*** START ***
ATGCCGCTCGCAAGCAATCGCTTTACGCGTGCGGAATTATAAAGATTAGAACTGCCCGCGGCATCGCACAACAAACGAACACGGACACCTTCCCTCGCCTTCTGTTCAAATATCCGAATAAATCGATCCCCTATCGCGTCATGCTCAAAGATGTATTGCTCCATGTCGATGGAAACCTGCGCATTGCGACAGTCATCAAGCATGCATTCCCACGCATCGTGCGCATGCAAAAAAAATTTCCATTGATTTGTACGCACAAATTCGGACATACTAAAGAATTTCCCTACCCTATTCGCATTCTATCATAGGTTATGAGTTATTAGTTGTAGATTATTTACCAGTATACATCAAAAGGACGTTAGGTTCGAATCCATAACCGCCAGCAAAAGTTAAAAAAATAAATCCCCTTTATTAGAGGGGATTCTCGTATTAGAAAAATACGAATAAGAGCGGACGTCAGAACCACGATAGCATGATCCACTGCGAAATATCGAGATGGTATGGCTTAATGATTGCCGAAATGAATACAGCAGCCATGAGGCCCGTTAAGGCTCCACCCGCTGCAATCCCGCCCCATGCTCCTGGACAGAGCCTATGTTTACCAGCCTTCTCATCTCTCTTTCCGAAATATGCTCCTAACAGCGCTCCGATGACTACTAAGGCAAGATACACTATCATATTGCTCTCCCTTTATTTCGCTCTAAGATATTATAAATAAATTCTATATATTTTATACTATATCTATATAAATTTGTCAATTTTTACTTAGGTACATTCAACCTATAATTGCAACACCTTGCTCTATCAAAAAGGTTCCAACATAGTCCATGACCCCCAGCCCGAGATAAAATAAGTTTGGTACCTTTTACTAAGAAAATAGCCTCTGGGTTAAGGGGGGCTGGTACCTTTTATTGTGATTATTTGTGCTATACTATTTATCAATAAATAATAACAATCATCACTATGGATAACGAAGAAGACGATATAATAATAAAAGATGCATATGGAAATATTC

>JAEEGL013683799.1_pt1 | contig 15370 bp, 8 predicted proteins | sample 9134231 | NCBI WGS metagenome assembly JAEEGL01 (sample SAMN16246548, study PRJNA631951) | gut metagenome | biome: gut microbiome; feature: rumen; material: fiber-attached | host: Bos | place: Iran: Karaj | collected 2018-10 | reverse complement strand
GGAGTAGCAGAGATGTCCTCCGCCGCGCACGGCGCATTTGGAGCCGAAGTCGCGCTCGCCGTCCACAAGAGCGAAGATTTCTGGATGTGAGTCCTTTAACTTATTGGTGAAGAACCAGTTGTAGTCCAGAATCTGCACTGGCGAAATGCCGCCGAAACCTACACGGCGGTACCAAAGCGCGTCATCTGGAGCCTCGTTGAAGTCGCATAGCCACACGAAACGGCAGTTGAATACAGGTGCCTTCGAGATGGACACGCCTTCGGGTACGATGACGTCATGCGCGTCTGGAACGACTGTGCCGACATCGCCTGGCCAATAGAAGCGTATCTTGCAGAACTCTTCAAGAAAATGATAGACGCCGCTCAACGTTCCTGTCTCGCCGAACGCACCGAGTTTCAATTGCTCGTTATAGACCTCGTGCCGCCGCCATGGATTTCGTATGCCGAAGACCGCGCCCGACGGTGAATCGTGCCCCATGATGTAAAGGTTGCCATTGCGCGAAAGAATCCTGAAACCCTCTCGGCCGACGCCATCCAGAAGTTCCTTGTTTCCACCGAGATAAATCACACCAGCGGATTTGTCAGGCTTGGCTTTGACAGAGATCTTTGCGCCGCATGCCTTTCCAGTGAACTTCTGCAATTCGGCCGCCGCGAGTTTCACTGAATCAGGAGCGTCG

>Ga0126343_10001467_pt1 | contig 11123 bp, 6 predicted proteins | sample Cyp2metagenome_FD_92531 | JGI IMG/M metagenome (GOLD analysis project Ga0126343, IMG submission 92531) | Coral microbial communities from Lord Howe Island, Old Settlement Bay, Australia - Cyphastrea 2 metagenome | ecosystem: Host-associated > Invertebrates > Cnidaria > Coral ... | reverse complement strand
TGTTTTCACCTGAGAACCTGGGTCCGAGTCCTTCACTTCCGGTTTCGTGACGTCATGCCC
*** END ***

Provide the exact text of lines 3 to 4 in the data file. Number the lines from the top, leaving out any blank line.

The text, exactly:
GGAGTAGCAGAGATGTCCTCCGCCGCGCACGGCGCATTTGGAGCCGAAGTCGCGCTCGCCGTCCACAAGAGCGAAGATTTCTGGATGTGAGTCCTTTAACTTATTGGTGAAGAACCAGTTGTAGTCCAGAATCTGCACTGGCGAAATGCCGCCGAAACCTACACGGCGGTACCAAAGCGCGTCATCTGGAGCCTCGTTGAAGTCGCATAGCCACACGAAACGGCAGTTGAATACAGGTGCCTTCGAGATGGACACGCCTTCGGGTACGATGACGTCATGCGCGTCTGGAACGACTGTGCCGACATCGCCTGGCCAATAGAAGCGTATCTTGCAGAACTCTTCAAGAAAATGATAGACGCCGCTCAACGTTCCTGTCTCGCCGAACGCACCGAGTTTCAATTGCTCGTTATAGACCTCGTGCCGCCGCCATGGATTTCGTATGCCGAAGACCGCGCCCGACGGTGAATCGTGCCCCATGATGTAAAGGTTGCCATTGCGCGAAAGAATCCTGAAACCCTCTCGGCCGACGCCATCCAGAAGTTCCTTGTTTCCACCGAGATAAATCACACCAGCGGATTTGTCAGGCTTGGCTTTGACAGAGATCTTTGCGCCGCATGCCTTTCCAGTGAACTTCTGCAATTCGGCCGCCGCGAGTTTCACTGAATCAGGAGCGTCG

>Ga0126343_10001467_pt1 | contig 11123 bp, 6 predicted proteins | sample Cyp2metagenome_FD_92531 | JGI IMG/M metagenome (GOLD analysis project Ga0126343, IMG submission 92531) | Coral microbial communities from Lord Howe Island, Old Settlement Bay, Australia - Cyphastrea 2 metagenome | ecosystem: Host-associated > Invertebrates > Cnidaria > Coral ... | reverse complement strand